Thanks to Gooseania for bringing to my attention a couple of interesting papers on teaching mathematics in US universities.
1. Teaching at the University Level by Steven Zucker explains how the student grading of course teaching can lead to dumbing down of courses. The teacher tends to please the student at the expense of covering the difficult parts of the mathematics course. The author believes that it would help greatly if students were to be told on arrival at university the huge difference in what is expected of them as compared to the schools they have just left.
It is unfortunate that in the UK it is so difficult to persuade non-mathematical teaching experts (so-called) that maths is hard and that I don’t expect students to understand it first-time round, which is why I spend so much time at the end of an A level course revising everything. It is true that at A level and beyond few students really understand the mathematics they have been taught until a year later (and after the exams) when they have to use it and suddenly the mist clears. I well remember looking back on a tough measure theory course that I didn’t really understand at the time, thinking ‘oh it’s obvious now’. It’s a natural part of learning mathematics and should be accepted as such.
2. Teaching Mathematics Graduate Students How to Teach by Solomon Friedberg is a paper on the usefulness of mathematical case studies for new university teachers who haven’t got the experience to judge how to pitch their courses. He gives a case study where a student argues that he should have got full marks in the following exam question (the italics are mine):
- Let . Use the definition of the derivative to compute the slope of the tangent line to the graph of at the point where .
The student questions why his answer only scores 5 marks out of 20. His answer was:
- , . .
The teacher fails to persuade the student of the importance of the method asked for.
Reading the question carefully and doing exactly what is asked for is a skill I have always taught A level and University students. Sometimes I even resort to “mathematics is not a democracy – you have to do as you are told”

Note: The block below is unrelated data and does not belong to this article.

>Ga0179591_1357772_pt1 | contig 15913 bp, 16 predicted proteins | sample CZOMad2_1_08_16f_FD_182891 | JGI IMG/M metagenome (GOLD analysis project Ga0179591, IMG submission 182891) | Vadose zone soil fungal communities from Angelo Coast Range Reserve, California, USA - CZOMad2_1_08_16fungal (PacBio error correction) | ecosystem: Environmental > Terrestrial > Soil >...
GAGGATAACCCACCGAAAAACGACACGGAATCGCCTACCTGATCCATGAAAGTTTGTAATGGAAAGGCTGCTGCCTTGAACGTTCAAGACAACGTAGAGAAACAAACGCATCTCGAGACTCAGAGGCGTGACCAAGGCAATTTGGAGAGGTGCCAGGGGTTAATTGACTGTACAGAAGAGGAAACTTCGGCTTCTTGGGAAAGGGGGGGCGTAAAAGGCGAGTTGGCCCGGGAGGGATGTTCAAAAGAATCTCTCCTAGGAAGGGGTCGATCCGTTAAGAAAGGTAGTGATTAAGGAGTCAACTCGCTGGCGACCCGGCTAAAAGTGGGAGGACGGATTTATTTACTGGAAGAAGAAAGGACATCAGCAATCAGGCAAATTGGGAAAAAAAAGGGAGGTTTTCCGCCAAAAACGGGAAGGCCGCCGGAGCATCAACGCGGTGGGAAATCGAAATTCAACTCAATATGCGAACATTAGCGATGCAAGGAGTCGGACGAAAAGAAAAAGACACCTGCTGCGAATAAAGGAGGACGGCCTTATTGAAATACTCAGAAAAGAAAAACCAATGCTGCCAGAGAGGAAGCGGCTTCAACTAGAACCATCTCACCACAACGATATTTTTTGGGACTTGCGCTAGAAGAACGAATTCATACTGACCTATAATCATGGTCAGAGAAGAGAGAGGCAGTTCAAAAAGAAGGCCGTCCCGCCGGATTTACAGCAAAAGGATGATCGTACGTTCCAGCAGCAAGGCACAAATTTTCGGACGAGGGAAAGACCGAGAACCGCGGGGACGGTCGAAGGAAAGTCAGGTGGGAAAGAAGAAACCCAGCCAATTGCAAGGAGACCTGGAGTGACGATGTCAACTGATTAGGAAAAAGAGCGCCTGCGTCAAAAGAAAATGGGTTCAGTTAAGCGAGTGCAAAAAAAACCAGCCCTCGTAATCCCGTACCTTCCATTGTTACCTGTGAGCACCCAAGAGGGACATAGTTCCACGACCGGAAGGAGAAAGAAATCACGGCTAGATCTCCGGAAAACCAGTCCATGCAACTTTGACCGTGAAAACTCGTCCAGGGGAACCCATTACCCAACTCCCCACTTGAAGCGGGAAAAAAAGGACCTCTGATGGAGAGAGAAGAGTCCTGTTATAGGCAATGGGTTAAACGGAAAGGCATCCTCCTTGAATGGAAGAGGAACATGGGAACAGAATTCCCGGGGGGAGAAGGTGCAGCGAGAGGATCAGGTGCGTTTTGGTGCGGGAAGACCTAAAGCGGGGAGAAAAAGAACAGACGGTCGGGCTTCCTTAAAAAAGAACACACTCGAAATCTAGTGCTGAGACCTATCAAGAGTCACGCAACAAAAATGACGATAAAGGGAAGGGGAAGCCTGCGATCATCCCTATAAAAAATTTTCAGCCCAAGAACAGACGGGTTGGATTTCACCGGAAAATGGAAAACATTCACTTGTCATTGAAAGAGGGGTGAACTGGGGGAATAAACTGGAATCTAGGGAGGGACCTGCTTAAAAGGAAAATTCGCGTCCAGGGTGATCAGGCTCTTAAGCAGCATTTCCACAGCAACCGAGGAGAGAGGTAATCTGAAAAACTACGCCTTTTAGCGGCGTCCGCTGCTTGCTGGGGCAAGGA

There’s a fascinating letter in today’s Education Guardian which I’ll reproduce here. It is a reply to a previous article by Jonathan Wolff which claims that current university teaching is poor and that lecturers need time for training.
- The training is wrong
Jonathan Wolff may be speaking from his own experience with his anecdotes about poor university teaching (Comment, July 4), but in my career, teaching mathematics at four of the UK’s leading universities, I have come across very little of it.
At the London Mathematical Society we recently surveyed mathematics departments on the issue of training for new lecturers. We can confirm, with Wolff, that “barely anyone claims to having profited from it”. However, we would certainly not argue that “training is just an additional, unwelcome, burden”. Almost all our respondents agree that we need high-quality, fit-for-purpose training – but very few feel the current system provides it.
University of York
That’s precisely my experience in both HE and FE. Teacher/lecturer training in the UK is pretty awful and absolutely abysmal in mathematics, since the vast majority of trainers know very little about the subject and tend to assume that it is taught like any other subject. The word quality is over-used these days but fit-for-purpose training is exactly what is needed, but trying to explain the problem to non-mathematicians is like banging one’s head against a brick wall, so I’ve stopped trying